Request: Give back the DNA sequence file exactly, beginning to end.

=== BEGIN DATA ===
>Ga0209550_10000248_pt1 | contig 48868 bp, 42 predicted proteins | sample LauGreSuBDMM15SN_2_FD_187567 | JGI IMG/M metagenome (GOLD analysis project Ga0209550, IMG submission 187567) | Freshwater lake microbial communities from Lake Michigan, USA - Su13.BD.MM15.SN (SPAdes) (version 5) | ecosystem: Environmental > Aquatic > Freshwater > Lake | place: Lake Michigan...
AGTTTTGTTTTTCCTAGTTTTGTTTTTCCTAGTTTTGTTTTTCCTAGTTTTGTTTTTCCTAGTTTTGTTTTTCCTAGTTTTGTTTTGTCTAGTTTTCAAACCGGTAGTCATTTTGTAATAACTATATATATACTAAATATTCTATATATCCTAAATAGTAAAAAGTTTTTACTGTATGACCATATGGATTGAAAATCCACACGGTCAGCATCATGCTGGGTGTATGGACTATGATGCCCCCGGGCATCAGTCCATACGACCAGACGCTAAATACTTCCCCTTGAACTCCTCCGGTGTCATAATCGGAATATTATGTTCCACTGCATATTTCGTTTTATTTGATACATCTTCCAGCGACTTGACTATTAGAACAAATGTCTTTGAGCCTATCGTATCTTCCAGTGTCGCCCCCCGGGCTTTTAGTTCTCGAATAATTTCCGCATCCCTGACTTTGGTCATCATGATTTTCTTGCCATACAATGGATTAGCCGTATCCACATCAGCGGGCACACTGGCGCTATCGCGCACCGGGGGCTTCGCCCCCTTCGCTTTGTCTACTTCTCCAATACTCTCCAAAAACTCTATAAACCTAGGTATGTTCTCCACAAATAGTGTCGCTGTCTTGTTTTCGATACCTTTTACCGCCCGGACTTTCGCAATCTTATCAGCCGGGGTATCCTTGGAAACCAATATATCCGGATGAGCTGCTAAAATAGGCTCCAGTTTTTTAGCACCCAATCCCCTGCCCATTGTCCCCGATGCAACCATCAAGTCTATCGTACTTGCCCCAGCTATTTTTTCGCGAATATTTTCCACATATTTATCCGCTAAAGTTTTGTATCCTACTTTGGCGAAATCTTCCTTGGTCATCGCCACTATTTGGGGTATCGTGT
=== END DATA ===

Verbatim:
>Ga0209550_10000248_pt1 | contig 48868 bp, 42 predicted proteins | sample LauGreSuBDMM15SN_2_FD_187567 | JGI IMG/M metagenome (GOLD analysis project Ga0209550, IMG submission 187567) | Freshwater lake microbial communities from Lake Michigan, USA - Su13.BD.MM15.SN (SPAdes) (version 5) | ecosystem: Environmental > Aquatic > Freshwater > Lake | place: Lake Michigan...
AGTTTTGTTTTTCCTAGTTTTGTTTTTCCTAGTTTTGTTTTTCCTAGTTTTGTTTTTCCTAGTTTTGTTTTTCCTAGTTTTGTTTTGTCTAGTTTTCAAACCGGTAGTCATTTTGTAATAACTATATATATACTAAATATTCTATATATCCTAAATAGTAAAAAGTTTTTACTGTATGACCATATGGATTGAAAATCCACACGGTCAGCATCATGCTGGGTGTATGGACTATGATGCCCCCGGGCATCAGTCCATACGACCAGACGCTAAATACTTCCCCTTGAACTCCTCCGGTGTCATAATCGGAATATTATGTTCCACTGCATATTTCGTTTTATTTGATACATCTTCCAGCGACTTGACTATTAGAACAAATGTCTTTGAGCCTATCGTATCTTCCAGTGTCGCCCCCCGGGCTTTTAGTTCTCGAATAATTTCCGCATCCCTGACTTTGGTCATCATGATTTTCTTGCCATACAATGGATTAGCCGTATCCACATCAGCGGGCACACTGGCGCTATCGCGCACCGGGGGCTTCGCCCCCTTCGCTTTGTCTACTTCTCCAATACTCTCCAAAAACTCTATAAACCTAGGTATGTTCTCCACAAATAGTGTCGCTGTCTTGTTTTCGATACCTTTTACCGCCCGGACTTTCGCAATCTTATCAGCCGGGGTATCCTTGGAAACCAATATATCCGGATGAGCTGCTAAAATAGGCTCCAGTTTTTTAGCACCCAATCCCCTGCCCATTGTCCCCGATGCAACCATCAAGTCTATCGTACTTGCCCCAGCTATTTTTTCGCGAATATTTTCCACATATTTATCCGCTAAAGTTTTGTATCCTACTTTGGCGAAATCTTCCTTGGTCATCGCCACTATTTGGGGTATCGTGT